Mayor Michael Bloomberg announced Tuesday that life expectancy for New Yorkers is at an all-time high, outpacing life expectancy gains made in the rest of the country.
Bloomberg attributed the development to city policies and initiatives aimed at promoting better health, such as smoking prevention programs and expanded HIV testing and treatment, at a news conference at the city Health Department headquarters in Long Island City.
“Our willingness to invest in health care and bold interventions is paying off in improved health outcomes, decreased infant mortality and increased life expectancy,” Bloomberg said at the headquarters, at 42-09 28th St.
Babies born in the city in 2010 have an estimated life expectancy of 80.9 years, 2.2 years higher than the national average. The city’s life expectancy is also up by three years since 2001, higher than the national increase of 1.8 over the same time.
The greatest increase in life expectancy in the city was seen among African Americans, who were expected to live on average nearly four years longer in 2010 than in 2001.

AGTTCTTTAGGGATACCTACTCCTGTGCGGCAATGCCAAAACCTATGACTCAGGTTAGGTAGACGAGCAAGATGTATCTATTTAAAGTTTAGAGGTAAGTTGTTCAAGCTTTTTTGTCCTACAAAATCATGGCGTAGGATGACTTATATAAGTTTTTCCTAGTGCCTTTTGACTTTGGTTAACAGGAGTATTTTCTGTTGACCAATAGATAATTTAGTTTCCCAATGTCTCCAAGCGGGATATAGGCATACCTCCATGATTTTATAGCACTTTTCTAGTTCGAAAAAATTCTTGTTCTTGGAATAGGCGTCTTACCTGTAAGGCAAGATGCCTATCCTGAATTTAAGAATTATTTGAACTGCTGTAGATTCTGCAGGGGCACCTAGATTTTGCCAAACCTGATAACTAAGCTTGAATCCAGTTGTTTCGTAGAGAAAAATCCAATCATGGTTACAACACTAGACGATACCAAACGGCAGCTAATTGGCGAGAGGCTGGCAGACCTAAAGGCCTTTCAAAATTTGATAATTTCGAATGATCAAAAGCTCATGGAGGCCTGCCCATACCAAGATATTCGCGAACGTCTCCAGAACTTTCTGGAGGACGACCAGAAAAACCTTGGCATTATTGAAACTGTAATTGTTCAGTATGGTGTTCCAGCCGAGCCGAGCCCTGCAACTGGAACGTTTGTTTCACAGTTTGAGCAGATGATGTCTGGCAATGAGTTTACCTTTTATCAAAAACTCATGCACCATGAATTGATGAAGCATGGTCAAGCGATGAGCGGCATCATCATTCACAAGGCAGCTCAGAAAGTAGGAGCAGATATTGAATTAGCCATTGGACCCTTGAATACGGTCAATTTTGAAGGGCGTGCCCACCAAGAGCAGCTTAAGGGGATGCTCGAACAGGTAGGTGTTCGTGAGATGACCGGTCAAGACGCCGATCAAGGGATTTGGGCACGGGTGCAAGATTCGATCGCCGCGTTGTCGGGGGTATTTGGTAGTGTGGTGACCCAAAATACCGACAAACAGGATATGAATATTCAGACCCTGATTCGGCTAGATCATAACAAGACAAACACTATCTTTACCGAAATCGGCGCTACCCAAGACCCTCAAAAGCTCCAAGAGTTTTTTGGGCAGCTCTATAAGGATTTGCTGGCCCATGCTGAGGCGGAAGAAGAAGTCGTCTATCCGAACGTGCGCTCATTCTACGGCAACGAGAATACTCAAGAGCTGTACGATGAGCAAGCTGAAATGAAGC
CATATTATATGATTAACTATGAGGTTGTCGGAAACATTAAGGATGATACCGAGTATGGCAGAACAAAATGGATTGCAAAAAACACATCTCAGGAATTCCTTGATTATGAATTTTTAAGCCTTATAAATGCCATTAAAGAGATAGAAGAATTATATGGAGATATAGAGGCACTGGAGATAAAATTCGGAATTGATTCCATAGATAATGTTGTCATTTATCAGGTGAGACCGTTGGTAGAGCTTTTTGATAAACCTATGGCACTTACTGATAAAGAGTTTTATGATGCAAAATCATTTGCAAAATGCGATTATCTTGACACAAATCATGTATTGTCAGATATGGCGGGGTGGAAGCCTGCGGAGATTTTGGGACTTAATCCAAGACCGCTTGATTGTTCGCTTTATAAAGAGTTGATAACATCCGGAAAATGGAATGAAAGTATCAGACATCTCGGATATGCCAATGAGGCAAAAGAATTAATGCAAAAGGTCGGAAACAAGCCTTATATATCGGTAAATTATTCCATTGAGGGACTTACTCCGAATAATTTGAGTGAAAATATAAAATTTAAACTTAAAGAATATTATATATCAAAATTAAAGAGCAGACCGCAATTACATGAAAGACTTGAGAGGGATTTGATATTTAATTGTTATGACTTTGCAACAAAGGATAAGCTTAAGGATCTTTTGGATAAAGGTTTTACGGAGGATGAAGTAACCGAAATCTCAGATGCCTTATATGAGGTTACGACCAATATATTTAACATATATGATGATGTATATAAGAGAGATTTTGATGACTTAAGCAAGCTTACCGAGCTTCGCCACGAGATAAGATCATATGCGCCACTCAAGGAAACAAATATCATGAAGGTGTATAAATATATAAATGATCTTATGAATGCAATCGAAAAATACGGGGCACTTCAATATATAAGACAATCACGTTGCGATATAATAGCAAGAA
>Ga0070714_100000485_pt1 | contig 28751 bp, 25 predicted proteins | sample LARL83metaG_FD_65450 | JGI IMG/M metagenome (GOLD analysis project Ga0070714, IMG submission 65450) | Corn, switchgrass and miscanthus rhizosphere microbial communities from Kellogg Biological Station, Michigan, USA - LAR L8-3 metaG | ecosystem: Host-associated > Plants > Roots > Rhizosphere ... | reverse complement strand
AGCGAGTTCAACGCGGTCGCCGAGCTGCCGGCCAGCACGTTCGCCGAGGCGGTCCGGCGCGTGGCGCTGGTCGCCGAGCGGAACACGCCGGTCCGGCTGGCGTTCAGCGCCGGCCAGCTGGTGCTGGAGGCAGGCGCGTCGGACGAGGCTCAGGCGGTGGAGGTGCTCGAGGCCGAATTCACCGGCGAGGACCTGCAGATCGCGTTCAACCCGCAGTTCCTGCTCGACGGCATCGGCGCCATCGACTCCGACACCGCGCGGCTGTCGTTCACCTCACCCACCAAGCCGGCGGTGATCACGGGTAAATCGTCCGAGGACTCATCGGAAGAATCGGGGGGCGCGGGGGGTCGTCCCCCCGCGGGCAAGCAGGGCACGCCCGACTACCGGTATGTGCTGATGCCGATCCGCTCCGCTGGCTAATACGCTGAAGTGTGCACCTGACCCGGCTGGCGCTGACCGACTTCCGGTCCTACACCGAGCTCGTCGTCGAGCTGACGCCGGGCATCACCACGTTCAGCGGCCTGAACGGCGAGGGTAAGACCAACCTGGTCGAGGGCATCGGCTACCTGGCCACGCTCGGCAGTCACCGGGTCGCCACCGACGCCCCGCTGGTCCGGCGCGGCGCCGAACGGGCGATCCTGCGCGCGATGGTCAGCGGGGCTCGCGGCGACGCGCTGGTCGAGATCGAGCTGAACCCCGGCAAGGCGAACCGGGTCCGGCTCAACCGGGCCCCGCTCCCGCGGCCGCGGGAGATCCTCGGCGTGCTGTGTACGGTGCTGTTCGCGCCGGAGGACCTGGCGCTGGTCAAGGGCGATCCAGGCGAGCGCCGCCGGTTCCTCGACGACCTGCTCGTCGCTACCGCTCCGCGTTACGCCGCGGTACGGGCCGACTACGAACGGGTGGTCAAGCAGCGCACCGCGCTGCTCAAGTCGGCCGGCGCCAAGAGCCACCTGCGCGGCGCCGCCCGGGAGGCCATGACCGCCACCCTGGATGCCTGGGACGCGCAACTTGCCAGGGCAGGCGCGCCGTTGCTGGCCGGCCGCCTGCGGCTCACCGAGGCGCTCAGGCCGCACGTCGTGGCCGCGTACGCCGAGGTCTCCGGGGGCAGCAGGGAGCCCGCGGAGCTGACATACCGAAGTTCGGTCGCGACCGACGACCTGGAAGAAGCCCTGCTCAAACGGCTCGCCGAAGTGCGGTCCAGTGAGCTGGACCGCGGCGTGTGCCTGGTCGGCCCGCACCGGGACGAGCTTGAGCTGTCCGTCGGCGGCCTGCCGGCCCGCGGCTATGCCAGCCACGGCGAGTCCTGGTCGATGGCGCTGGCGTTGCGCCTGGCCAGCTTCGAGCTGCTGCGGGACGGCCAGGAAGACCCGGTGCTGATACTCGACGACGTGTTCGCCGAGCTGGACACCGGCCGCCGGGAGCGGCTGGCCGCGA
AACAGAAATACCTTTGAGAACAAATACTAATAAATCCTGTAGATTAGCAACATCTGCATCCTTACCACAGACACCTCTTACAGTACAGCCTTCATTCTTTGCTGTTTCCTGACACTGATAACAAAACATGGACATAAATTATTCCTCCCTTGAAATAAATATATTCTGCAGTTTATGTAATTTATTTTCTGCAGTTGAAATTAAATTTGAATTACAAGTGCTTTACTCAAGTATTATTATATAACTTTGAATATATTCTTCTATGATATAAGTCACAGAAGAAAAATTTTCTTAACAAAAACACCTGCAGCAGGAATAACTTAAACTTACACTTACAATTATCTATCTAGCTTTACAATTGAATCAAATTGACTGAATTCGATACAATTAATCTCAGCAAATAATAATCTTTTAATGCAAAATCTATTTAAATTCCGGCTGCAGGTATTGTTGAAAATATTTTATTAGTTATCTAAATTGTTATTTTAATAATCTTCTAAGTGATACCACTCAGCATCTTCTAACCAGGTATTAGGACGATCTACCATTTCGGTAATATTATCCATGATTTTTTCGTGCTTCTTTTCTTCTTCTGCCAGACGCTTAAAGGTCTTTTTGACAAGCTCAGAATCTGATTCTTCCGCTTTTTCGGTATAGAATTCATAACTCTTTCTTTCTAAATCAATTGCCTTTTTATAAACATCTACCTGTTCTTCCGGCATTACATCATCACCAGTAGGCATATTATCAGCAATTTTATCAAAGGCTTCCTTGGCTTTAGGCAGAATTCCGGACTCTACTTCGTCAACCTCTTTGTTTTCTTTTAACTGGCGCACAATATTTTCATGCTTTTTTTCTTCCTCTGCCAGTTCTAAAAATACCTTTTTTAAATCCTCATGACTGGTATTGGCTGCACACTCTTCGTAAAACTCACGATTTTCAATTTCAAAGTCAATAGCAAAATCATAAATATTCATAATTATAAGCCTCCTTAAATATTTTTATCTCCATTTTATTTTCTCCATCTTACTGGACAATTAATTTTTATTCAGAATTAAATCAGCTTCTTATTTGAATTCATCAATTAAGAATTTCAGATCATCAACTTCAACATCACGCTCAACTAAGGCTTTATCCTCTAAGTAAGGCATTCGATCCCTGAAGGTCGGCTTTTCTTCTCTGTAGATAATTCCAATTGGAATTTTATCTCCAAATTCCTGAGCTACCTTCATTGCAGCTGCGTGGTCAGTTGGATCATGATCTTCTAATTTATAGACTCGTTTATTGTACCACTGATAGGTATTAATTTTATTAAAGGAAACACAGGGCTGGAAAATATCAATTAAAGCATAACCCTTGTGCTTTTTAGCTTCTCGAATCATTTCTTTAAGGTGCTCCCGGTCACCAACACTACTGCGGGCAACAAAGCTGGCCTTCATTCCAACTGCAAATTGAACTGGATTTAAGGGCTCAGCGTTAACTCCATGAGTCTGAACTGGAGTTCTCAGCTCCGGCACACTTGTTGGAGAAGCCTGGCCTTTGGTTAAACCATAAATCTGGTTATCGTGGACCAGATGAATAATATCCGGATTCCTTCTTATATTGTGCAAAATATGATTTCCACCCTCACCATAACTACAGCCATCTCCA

The largest contributors to the life expectancy increase are fewer deaths from heart disease, cancer and HIV, according to a Health Department analysis of death certificate data.
In 2010, the HIV-related death rate was down by 11.3 percent since 2009 and cut by more than half since 2001. In addition, deaths from heart disease were also down by 27.1 percent in 2010 from 2001, due in part to a 30 percent decrease in the number of smokers since 2002 and improvements in care for the disease. Deaths from cancer also decreased by 6.5 percent between 2001 and 2010.
Several city interventions have directly sought to curb rates of HIV, heart disease and cancer and treat people with these illnesses.
For example, the city Health and Hospitals Corp. offers routine HIV testing, which links patients who are HIV-positive with medical care and treatment.
In addition, Bloomberg enacted several anti-smoking initiatives, such as a ban on smoking in most bars and restaurants and an excise tax on cigarettes.
Infant mortality is also at a record low, decreasing 23 percent since 2001 to 4.7 deaths in 1,000 births in 2011. The country only recorded a drop of 12 percent over the same period.
“Life expectancy and infant mortality are excellent measures of the overall health of a population, and these statistics show that New York City is increasingly a healthy place in which to live, work and raise a family,” said Health Commissioner Thomas Farley, who attended the news conference.
Reach reporter Karen Frantz by e-mail at kfrantz@cn
©2012 Community News Group
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